Everybody talks about the weather, but nobody does anything about it.

-Mark Twain

I love the rain. I want the feeling of it on my face.

-Katherine Mansfield

I spent yesterday afternoon rebuilding the bottom bracket on my mountain bike. When I went out to test it, the sky opened up before I could get to the end of the block. At least there was a nice evening rainbow.

A change in the weather is sufficient to recreate the world and ourselves.

-Marcel Proust

My Commute Home from Work

I used to tell people that I couldn’t ride a bike to work because the route wasn’t safe. The streets I drive on have a long, blind, fast curving stretch that would be fatal for a slow bicycle. But as I thought about it, I figured out that I could find a safe route – especially after the Glenville Trail that runs behind my house opened up. I thought about it for a year, then finally started to ride. It seemed like a big deal for me when I was thinking about it and when I rode the first time, but now it’s routine.

I don’t ride to work… there is no way for me to take a shower and I sweat like a stuck pig in this summer Texas heat – so I get someone to drive me in to work in the morning and I ride home. This has another advantage of taking away any time constraints so I can ride as slowly as I want. Friday I loaded a point and shoot into my handlebar bag and took some shots along the way.

Near my work I have a couple routes through the parking lots of an extensive area of small business parks. Looking at these businesses – of a tremendous variety – is always interesting to me. I admire and am fascinated by entrepreneurship and these strips of cheap space are the heart and birthplace of new industry.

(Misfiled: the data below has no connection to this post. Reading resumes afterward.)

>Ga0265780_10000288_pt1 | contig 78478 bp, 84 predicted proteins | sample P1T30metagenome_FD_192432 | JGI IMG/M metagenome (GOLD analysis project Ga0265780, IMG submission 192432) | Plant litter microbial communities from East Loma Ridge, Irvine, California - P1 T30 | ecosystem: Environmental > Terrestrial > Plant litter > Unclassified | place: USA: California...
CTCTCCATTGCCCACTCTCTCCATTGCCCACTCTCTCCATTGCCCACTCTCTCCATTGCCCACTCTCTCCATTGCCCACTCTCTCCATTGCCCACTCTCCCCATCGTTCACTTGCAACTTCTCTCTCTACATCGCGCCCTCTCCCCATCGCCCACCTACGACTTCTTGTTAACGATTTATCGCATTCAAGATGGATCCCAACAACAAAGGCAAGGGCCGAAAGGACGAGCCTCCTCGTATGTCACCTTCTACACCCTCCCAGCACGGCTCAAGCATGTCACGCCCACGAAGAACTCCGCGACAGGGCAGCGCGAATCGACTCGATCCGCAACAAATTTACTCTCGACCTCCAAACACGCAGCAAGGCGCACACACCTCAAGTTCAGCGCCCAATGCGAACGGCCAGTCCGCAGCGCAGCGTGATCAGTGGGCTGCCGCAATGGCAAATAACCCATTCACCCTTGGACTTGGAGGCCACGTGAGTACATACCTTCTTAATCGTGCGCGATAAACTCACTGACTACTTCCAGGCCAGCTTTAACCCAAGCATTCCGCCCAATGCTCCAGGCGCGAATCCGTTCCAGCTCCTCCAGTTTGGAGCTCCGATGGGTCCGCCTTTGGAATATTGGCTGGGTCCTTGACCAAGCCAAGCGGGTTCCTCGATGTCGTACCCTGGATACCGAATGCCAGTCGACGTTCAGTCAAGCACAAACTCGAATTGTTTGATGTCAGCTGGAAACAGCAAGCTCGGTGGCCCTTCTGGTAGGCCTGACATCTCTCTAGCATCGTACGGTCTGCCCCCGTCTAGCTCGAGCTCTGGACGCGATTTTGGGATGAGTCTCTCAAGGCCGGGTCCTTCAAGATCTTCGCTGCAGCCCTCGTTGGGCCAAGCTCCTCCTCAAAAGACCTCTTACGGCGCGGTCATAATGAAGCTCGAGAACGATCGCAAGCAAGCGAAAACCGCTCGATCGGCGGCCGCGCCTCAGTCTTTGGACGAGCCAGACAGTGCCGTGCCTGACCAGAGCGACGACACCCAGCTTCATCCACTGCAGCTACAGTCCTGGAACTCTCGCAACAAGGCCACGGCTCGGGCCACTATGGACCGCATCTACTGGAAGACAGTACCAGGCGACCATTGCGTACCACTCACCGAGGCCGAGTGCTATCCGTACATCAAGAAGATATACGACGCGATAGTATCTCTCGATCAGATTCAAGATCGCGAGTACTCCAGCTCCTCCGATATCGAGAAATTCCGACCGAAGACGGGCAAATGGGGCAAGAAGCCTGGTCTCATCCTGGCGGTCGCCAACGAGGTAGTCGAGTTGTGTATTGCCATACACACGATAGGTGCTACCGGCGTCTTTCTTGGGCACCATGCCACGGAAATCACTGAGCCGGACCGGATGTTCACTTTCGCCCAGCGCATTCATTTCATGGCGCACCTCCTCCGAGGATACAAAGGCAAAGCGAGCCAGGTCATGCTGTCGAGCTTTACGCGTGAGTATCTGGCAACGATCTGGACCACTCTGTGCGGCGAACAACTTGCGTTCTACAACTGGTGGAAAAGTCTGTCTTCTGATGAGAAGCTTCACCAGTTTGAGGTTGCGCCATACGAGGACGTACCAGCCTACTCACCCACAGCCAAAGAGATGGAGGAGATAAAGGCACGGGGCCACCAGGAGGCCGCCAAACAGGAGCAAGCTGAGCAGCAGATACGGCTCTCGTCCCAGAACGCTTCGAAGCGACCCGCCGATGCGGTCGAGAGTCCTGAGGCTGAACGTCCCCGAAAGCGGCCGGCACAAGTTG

Magrathea Incorporated? What a cool name. I looked them up – they are on facebook – they’re in the business of restoring classic old cars. A bit of a fall from making entire custom ordered planets – but still pretty interesting.

Wood World

Wood World – a neat store with all sorts of rare and useful wood raw materials, tools, and pen kits.

I emerge from the industrial parks and cross Spring Valley at a busy intersection next to the DART station. It’s a long, long light – then I play chicken with the transit busses turning left in front of me.

Here’s the hardest and most fun part of the ride. When you drive around Dallas, you think it is as flat as a pancake. But there are hills that you can notice on a bicycle – when you have to expend the energy to get up them. There’s this alley that I found – almost a mile long, and a slow steady uphill the whole way. When I first rode, it was a struggle riding that stretch. Now I barely even have to downshift. It’s a shock how quickly that changed.

Bike Lane on Grove.

The City of Richardson has started designating the right hand lanes on many of their neighborhood thoroughfares as bike lanes. It’s working out well – the bikes like it and it helps control the traffic. The only problem is making left turns out of the right-hand bike lanes – there is no way to do that safely.

One surprising barrier to bicycle transport are the rail lines. This one cuts right through the city and there are few routes across it – and they are narrow, busy roads.

Glenbrook Trail

The last mile and a half of my commute home is on the Glenbrook Trail – which starts out running under a power line right of way. It was supposed to go farther, but they could not get permission to cross the railroad right-of-way (see above).

The Glenbrook Trail crossing Beltline road.

The trail crosses the very busy Beltline Road (everything in the suburbs of Dallas is on Beltline Road) a block west of Plano Road. It’s a nasty intersection – when I went to meetings on the planning of the Glenville Trail they said they were really struggling with this section – there is simply not enough room.